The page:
by Jonathan Granoff
December 1, 2010
I’ve just returned from Hiroshima where Nobel Peace Laureates gathered for a three-day summit to renew their efforts to achieve the elimination of nuclear weapons. After hearing testimonies of hibakusha, or survivors of the atomic bombings in Japan, as well as a slate of inspirational speeches from international advocates and experts, the Laureates concluded that “the use of a nuclear weapon against any people must be regarded as a crime against humanity and should henceforth be prohibited”, and they called for negotiations on a universal treaty banning them, as has been done with other weapons of mass destruction and indiscriminate effect, such as chemical and biological weapons.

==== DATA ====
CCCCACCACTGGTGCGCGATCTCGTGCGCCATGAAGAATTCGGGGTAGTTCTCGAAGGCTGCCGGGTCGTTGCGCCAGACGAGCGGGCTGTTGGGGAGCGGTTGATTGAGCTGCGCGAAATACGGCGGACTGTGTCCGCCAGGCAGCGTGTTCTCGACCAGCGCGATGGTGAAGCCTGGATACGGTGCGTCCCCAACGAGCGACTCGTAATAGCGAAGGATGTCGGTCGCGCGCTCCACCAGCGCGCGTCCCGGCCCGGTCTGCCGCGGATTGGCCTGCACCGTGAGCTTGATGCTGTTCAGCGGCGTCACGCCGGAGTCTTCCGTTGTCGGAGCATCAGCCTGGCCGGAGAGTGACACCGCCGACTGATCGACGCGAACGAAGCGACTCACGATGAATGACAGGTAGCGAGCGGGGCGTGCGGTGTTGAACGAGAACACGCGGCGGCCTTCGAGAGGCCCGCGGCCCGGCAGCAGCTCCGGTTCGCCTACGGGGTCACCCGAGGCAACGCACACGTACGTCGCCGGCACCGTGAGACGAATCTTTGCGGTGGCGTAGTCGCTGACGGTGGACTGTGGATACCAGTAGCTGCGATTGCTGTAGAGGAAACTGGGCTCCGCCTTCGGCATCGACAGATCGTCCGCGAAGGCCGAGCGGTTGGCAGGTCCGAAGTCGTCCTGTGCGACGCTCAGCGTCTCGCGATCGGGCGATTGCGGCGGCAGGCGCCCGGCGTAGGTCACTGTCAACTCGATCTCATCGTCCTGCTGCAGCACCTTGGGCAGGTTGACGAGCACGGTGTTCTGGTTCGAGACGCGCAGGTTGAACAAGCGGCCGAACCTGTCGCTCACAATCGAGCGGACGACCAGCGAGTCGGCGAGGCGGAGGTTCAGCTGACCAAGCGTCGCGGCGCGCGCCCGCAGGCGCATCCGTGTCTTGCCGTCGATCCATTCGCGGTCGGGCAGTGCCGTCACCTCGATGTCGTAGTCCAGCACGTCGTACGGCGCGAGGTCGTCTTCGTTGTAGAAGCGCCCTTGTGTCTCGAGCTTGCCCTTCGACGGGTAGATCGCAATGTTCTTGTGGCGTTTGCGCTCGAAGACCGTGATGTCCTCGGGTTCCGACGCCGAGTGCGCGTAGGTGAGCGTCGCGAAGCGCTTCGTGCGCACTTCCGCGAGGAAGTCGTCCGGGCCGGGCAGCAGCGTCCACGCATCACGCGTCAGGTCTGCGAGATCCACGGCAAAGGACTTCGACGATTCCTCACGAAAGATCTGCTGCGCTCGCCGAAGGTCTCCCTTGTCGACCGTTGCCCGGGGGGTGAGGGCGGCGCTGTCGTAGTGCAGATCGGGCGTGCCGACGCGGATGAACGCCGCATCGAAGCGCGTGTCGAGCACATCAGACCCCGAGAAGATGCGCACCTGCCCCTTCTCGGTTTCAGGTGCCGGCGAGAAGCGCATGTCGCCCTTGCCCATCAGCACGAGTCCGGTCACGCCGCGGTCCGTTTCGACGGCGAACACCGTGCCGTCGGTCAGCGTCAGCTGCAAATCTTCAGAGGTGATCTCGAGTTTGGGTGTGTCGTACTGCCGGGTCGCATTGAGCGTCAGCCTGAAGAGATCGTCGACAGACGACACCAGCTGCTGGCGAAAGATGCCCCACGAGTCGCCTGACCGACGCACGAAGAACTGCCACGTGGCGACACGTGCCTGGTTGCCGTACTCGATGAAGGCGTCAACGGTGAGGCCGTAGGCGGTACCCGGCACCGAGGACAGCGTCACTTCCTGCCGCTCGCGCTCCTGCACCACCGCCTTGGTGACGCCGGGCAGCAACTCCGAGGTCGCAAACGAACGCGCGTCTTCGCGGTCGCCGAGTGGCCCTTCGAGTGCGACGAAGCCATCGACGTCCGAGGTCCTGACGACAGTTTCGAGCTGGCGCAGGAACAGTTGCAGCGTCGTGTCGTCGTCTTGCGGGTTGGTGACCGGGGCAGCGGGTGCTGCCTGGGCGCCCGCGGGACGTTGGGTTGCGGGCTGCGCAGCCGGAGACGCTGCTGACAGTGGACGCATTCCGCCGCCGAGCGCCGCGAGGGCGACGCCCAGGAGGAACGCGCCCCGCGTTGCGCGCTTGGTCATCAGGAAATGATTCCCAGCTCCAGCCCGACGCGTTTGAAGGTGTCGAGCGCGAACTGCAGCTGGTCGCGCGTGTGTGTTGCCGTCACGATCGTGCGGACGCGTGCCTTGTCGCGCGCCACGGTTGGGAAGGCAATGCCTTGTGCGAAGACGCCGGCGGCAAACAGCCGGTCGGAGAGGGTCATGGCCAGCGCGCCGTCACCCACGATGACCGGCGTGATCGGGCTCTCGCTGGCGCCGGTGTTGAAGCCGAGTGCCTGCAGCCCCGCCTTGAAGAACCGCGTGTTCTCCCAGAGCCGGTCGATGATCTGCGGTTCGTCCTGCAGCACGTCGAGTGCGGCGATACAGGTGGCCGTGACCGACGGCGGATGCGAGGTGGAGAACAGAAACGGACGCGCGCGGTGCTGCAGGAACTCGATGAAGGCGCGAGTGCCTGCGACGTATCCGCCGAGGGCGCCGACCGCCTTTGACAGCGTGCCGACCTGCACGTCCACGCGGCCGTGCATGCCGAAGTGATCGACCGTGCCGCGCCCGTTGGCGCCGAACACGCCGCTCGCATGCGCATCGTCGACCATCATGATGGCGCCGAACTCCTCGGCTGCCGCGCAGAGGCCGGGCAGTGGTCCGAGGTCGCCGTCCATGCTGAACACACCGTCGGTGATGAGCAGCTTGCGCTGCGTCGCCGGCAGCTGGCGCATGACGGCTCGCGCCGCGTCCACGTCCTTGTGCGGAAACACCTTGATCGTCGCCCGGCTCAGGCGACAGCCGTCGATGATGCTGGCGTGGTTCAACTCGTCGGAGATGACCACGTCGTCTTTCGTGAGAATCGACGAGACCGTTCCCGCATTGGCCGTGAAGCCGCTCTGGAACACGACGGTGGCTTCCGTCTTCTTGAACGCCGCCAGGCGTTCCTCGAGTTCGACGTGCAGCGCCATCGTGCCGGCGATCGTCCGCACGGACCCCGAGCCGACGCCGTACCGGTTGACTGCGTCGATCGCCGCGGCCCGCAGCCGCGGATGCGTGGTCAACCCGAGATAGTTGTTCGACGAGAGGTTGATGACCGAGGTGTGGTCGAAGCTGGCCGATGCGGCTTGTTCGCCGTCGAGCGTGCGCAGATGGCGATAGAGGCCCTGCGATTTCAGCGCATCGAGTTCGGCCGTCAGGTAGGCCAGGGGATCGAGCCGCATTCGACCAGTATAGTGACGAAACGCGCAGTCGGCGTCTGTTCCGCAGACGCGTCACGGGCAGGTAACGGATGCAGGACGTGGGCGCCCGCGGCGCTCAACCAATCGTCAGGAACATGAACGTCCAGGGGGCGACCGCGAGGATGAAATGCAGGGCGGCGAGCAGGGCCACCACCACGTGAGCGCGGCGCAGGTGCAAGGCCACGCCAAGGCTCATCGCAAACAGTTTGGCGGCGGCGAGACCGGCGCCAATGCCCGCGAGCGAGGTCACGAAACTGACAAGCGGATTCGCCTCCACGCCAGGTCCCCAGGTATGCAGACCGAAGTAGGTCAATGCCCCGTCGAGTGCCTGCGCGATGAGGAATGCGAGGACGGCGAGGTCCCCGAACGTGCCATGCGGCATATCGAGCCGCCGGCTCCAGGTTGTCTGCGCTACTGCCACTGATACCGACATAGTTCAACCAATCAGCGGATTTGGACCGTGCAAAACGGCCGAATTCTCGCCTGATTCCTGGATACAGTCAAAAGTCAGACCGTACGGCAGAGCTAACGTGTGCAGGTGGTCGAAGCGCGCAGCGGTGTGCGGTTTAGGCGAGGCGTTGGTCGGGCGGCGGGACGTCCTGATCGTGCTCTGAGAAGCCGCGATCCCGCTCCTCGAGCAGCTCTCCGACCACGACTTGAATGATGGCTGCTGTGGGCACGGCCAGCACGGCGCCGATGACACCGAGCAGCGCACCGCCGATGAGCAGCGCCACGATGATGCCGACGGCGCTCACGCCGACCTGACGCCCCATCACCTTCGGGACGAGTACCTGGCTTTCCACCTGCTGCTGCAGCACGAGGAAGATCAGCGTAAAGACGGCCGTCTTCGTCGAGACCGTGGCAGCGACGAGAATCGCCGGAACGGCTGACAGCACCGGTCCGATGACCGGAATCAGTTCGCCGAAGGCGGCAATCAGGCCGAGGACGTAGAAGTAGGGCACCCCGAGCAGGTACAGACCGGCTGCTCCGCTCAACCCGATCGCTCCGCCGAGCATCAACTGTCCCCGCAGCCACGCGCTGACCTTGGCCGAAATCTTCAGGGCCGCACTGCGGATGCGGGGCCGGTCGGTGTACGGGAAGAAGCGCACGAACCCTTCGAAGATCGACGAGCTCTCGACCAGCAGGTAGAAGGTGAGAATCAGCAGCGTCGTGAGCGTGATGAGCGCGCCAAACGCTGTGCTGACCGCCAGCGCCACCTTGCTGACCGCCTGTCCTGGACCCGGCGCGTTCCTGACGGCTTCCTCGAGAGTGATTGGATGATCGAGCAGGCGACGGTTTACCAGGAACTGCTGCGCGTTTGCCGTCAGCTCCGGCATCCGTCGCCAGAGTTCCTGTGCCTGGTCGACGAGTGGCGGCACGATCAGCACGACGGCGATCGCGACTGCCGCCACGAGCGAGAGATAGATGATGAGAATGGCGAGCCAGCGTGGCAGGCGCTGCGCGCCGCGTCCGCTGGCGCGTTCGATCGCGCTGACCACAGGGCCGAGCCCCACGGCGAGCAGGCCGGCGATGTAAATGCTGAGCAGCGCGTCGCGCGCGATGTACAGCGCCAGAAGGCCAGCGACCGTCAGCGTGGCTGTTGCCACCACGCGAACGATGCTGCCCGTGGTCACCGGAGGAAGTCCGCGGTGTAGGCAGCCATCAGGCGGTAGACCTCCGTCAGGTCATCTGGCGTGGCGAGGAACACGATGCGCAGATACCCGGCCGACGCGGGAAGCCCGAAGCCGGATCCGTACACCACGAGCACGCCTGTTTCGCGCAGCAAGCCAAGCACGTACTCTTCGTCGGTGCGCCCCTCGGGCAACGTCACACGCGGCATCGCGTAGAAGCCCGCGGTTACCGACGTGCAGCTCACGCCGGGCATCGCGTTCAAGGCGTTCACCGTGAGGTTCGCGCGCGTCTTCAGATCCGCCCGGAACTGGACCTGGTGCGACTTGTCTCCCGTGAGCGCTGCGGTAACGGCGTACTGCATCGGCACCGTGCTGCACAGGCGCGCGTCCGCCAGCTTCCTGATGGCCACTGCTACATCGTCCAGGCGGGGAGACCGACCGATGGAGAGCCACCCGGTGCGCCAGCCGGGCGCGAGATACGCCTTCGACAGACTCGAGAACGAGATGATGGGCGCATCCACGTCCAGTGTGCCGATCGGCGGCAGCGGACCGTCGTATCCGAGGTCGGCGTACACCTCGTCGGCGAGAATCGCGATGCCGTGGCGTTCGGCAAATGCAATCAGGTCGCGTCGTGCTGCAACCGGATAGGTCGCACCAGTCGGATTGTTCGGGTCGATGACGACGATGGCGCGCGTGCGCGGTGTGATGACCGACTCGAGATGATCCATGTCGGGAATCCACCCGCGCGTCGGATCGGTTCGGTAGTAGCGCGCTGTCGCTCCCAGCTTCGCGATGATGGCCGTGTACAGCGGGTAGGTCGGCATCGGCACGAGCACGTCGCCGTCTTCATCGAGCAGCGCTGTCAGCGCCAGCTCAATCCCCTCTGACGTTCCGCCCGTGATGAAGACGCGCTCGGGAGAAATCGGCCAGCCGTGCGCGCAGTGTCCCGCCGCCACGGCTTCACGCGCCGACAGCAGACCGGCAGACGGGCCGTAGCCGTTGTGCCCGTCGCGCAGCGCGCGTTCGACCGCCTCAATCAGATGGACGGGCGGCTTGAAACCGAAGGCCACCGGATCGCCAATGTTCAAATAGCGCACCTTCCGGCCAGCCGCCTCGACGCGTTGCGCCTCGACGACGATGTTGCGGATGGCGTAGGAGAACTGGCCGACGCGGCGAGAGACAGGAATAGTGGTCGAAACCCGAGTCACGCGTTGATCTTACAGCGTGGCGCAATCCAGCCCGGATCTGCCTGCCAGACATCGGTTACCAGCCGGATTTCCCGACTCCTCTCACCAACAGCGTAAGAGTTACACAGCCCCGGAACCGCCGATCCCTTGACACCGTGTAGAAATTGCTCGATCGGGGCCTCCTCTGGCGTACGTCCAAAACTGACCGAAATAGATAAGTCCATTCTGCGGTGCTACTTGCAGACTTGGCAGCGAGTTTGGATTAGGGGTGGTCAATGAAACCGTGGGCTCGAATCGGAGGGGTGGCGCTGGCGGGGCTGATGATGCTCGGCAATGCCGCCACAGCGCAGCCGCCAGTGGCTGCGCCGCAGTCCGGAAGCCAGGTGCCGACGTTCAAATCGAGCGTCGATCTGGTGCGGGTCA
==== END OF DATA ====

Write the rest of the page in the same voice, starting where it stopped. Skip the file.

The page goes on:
Jonathan Granoff is the President of the Global Security Institute, a representative to United Nations of the World Summits of Nobel Peace Laureates, a former Adjunct Professor of International Law at Widener University School of Law, and Senior Advisor to the Committee on National Security American Bar Association International Law Section.